The battle for Aleppo has gripped the world, but it is hardly the only active front across war-torn Syria. One of the next targets for the forces of Syrian President Bashar Assad will probably be the heartland of rebel territory, the neighboring province of Idlib. The province west of Aleppo is a stronghold of al-Qaida’s Syria affiliate and is now also packed with tens of thousands of rebels, many of them evacuated from other parts of the country, making it likely to be an even more bloody theater than Aleppo. Idlib has direct links to the Turkish border, and is located only a few kilometers north of Hama, a central province and key point for defending Assad’s coastal strongholds and nearby Russian military bases. Asked where he will turn to next, Assad has suggested his first priority, after fortifying the area around Aleppo city, would be Idlib. “Identifying which city comes next depends on which city contains the largest number of terrorists and which city provides other countries with the opportunity to support them logistically,” he told Russian media outlets in an interview in Damascus this week.
Currently, there are direct links between Aleppo and Idlib because of the presence of Jabhat al-Nusra inside and on the outskirts of Aleppo and in Idlib.
Syrian President Bashar Assad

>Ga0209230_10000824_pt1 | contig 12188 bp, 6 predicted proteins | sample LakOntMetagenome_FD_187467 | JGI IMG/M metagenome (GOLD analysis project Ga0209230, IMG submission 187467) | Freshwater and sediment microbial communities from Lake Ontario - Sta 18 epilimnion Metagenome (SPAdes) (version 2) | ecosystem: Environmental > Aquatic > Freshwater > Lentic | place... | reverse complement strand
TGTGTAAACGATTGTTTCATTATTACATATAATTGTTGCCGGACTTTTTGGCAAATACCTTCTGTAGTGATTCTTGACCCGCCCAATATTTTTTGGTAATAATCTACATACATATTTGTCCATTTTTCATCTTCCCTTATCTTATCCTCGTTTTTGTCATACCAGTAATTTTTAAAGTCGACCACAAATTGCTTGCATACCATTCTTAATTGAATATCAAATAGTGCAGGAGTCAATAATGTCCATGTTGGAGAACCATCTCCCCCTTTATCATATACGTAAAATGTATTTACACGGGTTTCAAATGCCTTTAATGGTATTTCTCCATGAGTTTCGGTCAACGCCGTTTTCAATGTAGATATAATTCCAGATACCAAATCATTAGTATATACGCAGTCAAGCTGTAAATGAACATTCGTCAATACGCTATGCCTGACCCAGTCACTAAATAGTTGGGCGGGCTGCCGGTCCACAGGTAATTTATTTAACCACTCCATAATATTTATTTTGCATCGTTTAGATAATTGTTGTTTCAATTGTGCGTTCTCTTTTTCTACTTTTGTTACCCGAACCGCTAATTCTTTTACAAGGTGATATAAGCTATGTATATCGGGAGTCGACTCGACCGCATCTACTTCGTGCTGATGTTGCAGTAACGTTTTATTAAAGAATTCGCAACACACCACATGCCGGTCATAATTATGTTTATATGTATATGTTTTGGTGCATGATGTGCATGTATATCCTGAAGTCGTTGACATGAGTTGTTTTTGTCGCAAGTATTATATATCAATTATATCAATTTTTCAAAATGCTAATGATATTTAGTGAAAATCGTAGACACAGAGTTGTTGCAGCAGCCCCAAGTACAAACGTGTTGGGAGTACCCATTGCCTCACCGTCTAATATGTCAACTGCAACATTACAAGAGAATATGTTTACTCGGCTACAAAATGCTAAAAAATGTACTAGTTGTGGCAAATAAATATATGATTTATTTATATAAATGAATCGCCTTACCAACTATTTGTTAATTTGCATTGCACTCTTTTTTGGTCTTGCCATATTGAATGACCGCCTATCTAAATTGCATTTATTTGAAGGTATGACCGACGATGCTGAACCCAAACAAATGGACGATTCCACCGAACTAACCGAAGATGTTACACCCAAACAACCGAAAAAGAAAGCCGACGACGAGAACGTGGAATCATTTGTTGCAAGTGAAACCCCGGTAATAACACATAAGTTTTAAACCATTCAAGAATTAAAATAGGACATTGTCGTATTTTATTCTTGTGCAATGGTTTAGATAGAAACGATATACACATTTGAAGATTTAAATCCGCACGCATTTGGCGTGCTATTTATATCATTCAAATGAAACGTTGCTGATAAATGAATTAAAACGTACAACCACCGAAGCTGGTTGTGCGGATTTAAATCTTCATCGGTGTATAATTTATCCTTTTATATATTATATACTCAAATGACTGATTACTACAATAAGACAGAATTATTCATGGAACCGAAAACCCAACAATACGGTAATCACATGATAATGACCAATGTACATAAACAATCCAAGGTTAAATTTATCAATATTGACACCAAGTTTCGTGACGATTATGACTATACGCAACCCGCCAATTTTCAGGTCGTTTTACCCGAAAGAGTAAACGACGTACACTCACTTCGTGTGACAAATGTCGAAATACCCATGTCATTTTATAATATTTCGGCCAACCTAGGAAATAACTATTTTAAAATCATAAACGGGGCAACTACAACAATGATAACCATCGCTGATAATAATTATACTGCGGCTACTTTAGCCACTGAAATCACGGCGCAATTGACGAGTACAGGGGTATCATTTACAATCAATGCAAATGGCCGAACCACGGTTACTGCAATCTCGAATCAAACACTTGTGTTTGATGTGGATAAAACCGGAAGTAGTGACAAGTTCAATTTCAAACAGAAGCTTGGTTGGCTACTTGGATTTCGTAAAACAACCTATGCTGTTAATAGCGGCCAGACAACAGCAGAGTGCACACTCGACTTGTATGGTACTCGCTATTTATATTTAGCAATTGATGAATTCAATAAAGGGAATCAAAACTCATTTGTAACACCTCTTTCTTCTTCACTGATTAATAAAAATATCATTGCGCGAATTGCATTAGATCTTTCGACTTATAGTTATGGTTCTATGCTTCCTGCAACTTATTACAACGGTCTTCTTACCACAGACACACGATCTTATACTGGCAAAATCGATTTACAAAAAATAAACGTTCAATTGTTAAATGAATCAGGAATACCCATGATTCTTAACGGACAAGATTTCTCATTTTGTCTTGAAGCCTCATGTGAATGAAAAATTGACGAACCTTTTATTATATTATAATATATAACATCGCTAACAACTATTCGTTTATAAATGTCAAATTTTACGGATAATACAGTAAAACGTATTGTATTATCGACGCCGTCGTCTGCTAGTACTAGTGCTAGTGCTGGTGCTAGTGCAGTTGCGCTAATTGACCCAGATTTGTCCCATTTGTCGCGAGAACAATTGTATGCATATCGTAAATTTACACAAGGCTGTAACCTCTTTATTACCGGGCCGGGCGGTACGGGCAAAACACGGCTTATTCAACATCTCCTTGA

The government’s loss of Jisr al-Shughour, in the westernmost corner of the province, and with it the whole of Idlib province, in the summer of 2015, was what prompted Russia to intervene to shore up Assad’s forces, eventually turning the war’s momentum back in his favor. For the past two years, as Assad pursued a policy of siege and local truces to force surrenders, thousands of rebels and opposition supporters have been deported to Idlib — a forced exile that many see as a calculated attempt to gather the fighters in one location where they can later be eliminated. The province has welcomed thousands of Islamic militants — with varying degrees of extremist ideology — who have converged along with their families from the central city of Homs and the suburbs of Damascus, after capitulating to government forces. It has become a common sight: Men receiving a hero’s welcome as they step off the green buses in Idlib with guns slung over their shoulders, having been forced to leave besieged and bombarded towns and cities.